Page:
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Landmark Foreign Policy Opinion Poll Criticized

China is perceived to be a rising power by all the nations studied. Americans think that China will be a close second to the United States in 10 years time, while the Chinese recognize they are second to the United States at present and believe they will draw even within a decade.
by Michael Stothard
UPI Correspondent
Washington (UPI) Oct 17, 2006
A landmark study documenting Asian and American opinion on foreign policy issues has been criticized for its methodology and called "weak" by some experts. The study by the Chicago Council on Global Affairs, entitled "The United States and the Rise of China and India," surveyed about 2,000 people from China, South Korea, Australia, India and America.

They were asked their opinion on foreign policy issues such as globalization, terrorism, the rise of China and India and perceived critical threats to their countries.

Among its findings, the study revealed the Chinese public is a bigger advocate of free market principles than Americans; 87 percent of the Chinese were positive about globalization and free trade, compared to only 60 percent of Americans. The report attributes this to the "perceived link to job losses" that free trade areas have for Americans.

Australians, who have an economy similar to the United States' in many respects, felt a similar way about globalization, with only 64 percent being positive.

Analysts say this report dispels the notion that public dissatisfaction over the Iraq war has pushed Americans into an isolationist frame of mind.

"The survey findings couldn't be clearer. Americans do not want to retreat to an isolationist foreign policy," Marshall M. Bouton, president of the Chicago Council on Global Affairs, said. "Americans understand that China and India are rising economic and political forces, and want the U.S. government to choose engagement."

Surprisingly, the report found that South Koreans see global warming as the most critical threat to their country, while danger from unfriendly nuclear powers ranks only fourth.

Indians see themselves, in terms of global influence and technological innovation, as second only to the United States. On these two issues, Indians think they will be an even closer second to the United States in 10 years time.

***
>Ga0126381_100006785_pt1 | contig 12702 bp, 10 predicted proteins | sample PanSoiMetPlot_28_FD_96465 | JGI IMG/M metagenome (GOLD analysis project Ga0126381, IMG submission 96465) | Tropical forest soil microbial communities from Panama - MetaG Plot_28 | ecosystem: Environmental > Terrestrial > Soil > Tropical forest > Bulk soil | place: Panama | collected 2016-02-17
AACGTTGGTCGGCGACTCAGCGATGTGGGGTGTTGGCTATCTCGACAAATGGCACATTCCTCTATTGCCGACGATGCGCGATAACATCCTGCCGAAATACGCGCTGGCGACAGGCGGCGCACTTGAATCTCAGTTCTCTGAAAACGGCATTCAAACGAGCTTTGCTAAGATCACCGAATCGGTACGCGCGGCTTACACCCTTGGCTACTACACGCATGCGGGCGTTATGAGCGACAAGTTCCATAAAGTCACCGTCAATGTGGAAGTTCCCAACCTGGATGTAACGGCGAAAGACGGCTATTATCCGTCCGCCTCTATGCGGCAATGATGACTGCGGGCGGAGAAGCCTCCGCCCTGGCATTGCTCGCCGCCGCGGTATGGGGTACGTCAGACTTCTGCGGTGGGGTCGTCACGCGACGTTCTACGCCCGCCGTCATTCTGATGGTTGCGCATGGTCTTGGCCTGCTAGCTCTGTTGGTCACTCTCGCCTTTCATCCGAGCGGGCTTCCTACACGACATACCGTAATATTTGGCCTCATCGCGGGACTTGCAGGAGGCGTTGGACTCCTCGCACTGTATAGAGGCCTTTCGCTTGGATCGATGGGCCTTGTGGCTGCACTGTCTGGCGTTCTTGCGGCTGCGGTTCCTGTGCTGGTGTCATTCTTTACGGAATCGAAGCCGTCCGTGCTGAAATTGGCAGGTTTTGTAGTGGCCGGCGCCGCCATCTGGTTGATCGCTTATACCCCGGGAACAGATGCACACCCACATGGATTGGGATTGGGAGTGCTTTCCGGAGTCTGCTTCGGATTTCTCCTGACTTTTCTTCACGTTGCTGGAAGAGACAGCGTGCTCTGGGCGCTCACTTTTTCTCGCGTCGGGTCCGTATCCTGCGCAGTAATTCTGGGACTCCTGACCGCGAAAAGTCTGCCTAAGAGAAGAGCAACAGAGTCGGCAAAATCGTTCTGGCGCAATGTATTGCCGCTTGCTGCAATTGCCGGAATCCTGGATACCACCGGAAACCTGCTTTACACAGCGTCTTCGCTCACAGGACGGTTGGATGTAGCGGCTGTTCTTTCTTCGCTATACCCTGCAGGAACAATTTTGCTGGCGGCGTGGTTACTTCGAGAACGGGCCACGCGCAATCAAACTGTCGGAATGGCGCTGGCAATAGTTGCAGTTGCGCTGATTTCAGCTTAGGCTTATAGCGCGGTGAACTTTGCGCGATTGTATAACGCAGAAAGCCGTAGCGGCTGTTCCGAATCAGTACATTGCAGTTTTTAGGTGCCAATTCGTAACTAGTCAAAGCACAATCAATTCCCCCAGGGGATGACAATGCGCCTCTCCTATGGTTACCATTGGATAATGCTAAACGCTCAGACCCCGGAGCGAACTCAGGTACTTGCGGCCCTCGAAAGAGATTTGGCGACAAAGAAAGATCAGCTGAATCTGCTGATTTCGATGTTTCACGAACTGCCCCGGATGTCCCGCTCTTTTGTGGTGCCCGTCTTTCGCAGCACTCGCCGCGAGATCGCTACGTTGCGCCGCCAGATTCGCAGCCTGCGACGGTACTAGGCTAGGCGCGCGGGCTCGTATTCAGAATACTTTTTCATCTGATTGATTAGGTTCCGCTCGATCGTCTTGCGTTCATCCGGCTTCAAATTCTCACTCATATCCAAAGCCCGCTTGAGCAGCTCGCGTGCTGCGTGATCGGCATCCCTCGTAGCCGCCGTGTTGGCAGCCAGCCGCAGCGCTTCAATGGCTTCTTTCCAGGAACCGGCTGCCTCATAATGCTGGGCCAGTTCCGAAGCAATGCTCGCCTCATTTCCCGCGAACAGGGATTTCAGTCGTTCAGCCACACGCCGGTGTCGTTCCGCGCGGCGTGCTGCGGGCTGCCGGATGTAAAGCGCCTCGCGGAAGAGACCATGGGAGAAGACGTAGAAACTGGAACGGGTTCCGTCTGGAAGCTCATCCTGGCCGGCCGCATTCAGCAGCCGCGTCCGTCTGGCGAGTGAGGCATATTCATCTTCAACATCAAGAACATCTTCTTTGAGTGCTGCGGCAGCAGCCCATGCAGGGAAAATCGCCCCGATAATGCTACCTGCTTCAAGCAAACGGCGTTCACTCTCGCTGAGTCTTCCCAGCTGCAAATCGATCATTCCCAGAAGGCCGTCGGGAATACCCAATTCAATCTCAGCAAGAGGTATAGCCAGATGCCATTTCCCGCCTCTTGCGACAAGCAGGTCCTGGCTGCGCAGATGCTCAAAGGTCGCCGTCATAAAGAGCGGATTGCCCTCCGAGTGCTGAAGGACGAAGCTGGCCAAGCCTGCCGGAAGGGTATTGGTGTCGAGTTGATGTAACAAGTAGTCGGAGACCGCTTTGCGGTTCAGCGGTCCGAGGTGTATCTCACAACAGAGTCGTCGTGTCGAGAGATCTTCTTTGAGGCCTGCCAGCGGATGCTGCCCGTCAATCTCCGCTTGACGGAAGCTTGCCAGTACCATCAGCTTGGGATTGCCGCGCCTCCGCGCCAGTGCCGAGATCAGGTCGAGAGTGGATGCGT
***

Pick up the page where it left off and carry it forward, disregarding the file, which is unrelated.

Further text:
But despite strong indications India will be a leading economic power in the coming years, the Chinese, American and South Korean publics believe India has the lowest world influence out of all the countries measured. Indians, meanwhile, overestimate their world influence, according to the report.

Norman Ornstein, a resident fellow at the American Enterprise Institute, was concerned that "India is off the radar screens of the American people. They are and economic power down the road and most American haven't seen this yet."

China is perceived to be a rising power by all the nations studied. Americans think that China will be a close second to the United States in 10 years time, while the Chinese recognize they are second to the United States at present and believe they will draw even within a decade.

The survey discounted all candidates that were not literate or had no formal education -- eliminating a mere 1.8 percent of Chinese involved but 20 percent of Indian participants -- on the grounds that illiterate and uneducated people had a tendency to guess answers.

Kenneth Ballen, president of the public opinion polling organization Terror Free Tomorrow, criticized the decision to exclude the uneducated. He said that "don't knows" can in fact tell you something; for example, that people do not care about the issue in question. Also, "you just don't know what people are going to say until you ask them," he said.

More importantly, Ballen added, the decision to discount the uneducated makes comparing countries problematic: The survey of China accounts for 98.2 percent of the population while the survey of India measures only 80 percent, making the China survey more representative of the Chinese population than the Indian one.

Comparing the two is therefore like "comparing apples and oranges," according to Ballen.

The study, which was so concerned with the rise of India and China, was also criticized for failing to adequately tackle the many possible meanings of the word "rise."

Stephen Kull, the director of the Program on International Policy Attitudes, condemned the study as "weak" in this respect.

He suggested that a "rise" in a country was not just an increase in technological innovation or influence, as the study seems to suggest. He said that the "rise" of a country can be measured in terms of economic or military progress, but that culture and food are just as important.

Kull stressed the significance of increased political freedom and social justice as a gauge of development. "Future studies should really dig more deeply into what 'rise' really means," he said.

Source: United Press International

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